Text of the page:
When we were at an RV campground recently, we got there ahead of the weekend crowd and watched as the sites filled up one by one. I was outside having a beer and reading a friend’s manuscript. My charmer was watching our baby coconut search out rocks and acorns beside the tow behind that we borrowed from my in-laws.
The parade filing in was a strange mix of senior couples in their brand-new, decked-out RV buses and packs of young families in broke-down campers that hadn’t been fixed since The Bradys toured the Grand Canyon. The retired living the high life of tranquility and the salt of the earth trying to forget about their underpaid, soul-sucking jobs that they’d have to return to in a few days. My baby coconut took time out from her treasure hunt to wave to each camper as they passed by our site, and nearly all were kind enough to smile as they waved back.
But there always has to be one, right? And this particular one was a tall, thin, pasty white, twenty-something a-hole walking his German shepherd. The duo walked behind our camper and didn’t reappear for several moments. I’m no fool. It doesn’t take that long to walk past a thirty foot tow behind camper. I know what man and his best friend had been up to, especially when they scurried past us without making eye contact. I jumped up and ran around to confirm. Yup. There it was. A huge, stinking pile of dog shit on the grass where my baby plays.
I ran back. “Hey, you mind picking up after your animal?” I called out after him.
“It’s not your park.” A-Hole said.
“Park rules say dog owners need to pick up—”
Then it happened. The finger over the shoulder routine. He never looked back. He couldn’t have cared less.
“Nice,” I grumbled. I’ve learned not to make a scene in front of my daughter, and I just let it go. For the moment.
Over the next few days, the piles grew into a little Mount Everest. The dog had chosen our spot as his depository and his master seemed to revel in my quiet seething. Well, I’d had enough of being shit upon. While buying ice cream in the campground store, I overheard him telling the site manager that he was leaving the next day, and so I began plotting my revenge.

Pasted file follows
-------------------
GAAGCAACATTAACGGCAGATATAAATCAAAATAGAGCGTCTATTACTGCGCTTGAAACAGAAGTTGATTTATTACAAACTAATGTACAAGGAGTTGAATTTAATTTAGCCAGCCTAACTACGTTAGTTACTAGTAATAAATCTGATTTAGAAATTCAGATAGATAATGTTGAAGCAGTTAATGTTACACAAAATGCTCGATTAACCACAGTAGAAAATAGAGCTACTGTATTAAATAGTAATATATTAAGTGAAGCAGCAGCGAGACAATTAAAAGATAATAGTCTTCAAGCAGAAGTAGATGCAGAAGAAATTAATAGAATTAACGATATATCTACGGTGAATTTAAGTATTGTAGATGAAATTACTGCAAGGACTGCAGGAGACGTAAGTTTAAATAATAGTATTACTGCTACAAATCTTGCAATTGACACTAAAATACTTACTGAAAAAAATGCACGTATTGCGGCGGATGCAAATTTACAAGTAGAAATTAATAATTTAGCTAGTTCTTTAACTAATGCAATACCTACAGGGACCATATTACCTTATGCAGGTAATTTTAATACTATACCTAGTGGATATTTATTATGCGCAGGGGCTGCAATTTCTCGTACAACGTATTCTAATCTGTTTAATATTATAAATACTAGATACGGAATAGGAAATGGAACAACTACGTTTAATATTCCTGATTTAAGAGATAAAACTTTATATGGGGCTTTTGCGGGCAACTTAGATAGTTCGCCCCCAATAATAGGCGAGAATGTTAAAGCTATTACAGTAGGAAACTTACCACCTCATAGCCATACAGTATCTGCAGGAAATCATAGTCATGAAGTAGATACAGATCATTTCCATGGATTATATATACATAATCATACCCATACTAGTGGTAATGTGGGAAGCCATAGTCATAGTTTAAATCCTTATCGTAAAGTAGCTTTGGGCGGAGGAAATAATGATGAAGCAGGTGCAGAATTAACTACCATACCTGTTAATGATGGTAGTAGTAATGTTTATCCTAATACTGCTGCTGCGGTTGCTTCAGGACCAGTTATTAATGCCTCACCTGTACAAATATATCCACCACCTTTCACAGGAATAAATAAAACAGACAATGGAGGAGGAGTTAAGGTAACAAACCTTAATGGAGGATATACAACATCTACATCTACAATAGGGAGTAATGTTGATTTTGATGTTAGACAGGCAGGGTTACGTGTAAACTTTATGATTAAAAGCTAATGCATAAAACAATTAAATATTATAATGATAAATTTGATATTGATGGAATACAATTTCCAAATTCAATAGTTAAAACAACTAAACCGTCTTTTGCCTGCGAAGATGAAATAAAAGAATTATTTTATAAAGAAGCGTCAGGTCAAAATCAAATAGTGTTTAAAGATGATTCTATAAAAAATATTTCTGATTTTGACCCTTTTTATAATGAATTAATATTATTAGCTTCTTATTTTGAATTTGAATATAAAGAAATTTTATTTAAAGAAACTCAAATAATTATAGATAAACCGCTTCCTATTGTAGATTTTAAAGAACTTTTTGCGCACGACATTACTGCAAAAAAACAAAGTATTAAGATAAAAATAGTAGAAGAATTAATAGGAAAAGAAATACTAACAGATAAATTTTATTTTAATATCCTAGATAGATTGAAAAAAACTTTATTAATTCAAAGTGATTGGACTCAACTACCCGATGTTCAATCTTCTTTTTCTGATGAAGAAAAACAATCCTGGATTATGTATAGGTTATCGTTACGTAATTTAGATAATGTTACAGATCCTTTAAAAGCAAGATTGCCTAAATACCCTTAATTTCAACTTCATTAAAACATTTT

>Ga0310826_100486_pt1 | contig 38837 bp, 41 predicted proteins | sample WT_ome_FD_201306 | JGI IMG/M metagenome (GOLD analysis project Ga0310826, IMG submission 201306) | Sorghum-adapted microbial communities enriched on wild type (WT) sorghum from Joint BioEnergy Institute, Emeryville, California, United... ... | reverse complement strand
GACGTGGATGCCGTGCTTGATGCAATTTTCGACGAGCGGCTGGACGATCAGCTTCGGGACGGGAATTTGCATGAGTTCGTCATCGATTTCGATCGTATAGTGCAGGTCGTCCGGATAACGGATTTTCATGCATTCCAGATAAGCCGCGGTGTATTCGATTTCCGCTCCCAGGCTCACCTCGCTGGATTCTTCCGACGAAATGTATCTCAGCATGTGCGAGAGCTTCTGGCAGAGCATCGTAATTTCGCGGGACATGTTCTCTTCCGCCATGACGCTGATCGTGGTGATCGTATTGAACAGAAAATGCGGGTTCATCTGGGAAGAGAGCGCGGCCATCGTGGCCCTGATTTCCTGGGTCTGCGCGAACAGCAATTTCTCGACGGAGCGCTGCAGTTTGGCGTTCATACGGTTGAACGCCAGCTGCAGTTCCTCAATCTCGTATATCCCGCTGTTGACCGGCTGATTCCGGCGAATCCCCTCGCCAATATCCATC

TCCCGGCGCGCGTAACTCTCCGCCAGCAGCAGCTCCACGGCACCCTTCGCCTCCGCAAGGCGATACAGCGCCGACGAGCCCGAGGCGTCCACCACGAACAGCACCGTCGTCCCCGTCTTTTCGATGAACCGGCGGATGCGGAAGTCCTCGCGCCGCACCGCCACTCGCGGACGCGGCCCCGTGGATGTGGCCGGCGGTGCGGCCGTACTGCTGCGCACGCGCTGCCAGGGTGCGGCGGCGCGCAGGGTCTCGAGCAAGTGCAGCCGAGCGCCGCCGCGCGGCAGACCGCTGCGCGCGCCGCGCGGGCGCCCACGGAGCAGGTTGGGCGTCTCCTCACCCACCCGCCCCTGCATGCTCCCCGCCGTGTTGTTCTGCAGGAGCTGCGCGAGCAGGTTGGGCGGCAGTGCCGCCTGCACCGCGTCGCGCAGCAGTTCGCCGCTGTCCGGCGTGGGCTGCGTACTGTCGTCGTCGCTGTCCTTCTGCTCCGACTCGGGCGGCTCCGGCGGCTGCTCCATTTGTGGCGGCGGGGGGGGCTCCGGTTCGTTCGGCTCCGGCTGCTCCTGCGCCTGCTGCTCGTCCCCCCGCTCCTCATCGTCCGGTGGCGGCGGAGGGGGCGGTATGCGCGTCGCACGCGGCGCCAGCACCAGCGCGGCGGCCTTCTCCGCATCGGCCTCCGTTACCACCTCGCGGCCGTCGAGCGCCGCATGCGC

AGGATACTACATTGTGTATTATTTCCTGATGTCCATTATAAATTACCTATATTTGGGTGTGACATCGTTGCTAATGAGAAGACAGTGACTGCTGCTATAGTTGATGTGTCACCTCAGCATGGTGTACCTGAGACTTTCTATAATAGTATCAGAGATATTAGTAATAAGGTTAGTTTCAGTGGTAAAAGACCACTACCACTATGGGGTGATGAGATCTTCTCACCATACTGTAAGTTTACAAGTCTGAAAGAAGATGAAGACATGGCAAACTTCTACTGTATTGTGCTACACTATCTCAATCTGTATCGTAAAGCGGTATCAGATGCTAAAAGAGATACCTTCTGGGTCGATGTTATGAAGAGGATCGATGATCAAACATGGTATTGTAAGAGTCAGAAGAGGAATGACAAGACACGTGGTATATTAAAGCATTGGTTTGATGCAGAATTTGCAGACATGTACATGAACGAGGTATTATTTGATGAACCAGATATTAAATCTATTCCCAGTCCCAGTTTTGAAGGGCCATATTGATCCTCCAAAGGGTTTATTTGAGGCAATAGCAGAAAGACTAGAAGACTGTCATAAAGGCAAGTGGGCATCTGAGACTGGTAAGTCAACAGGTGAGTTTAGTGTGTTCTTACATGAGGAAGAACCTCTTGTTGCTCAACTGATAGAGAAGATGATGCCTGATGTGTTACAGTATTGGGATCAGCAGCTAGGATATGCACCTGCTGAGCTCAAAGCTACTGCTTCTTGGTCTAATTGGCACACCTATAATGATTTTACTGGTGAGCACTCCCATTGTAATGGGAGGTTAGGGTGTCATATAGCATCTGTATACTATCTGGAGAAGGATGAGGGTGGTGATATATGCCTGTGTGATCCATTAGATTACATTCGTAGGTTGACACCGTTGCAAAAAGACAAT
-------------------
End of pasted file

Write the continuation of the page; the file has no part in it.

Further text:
I woke up just before dawn and put on my darkest clothes. I grabbed gloves and a bag, then went outside and carefully collected a bag full of poop. I still had my anxiety of meeting up with a black bear, but I swallowed that fear and traipsed over to his shit-free lot and liberally scattered the contents of the bag at the base of his camper steps and around the small yard so there was no way he could get to his truck without stepping in something as he packed up. I considered adding it to his steps but I wouldn’t want to risk him hurting himself—I suppose the bastard didn’t deserve that.
After my task was complete, I went back to our little home and made myself a pot of coffee.
As the sun rose and the campers began to stir, I moved outside, plopped down in a lawn chair, and sipped the hot java. Sure enough, soon after, I heard a “WTF!” shrieked across the campground. From my vantage in the chair, I couldn’t see his lot, but later, as he was leaving and passed by, I was serenaded with an expletive and another middle finger, and I surmised he stepped in a footful of it.
My daughter and I waved goodbye with cheery smiles.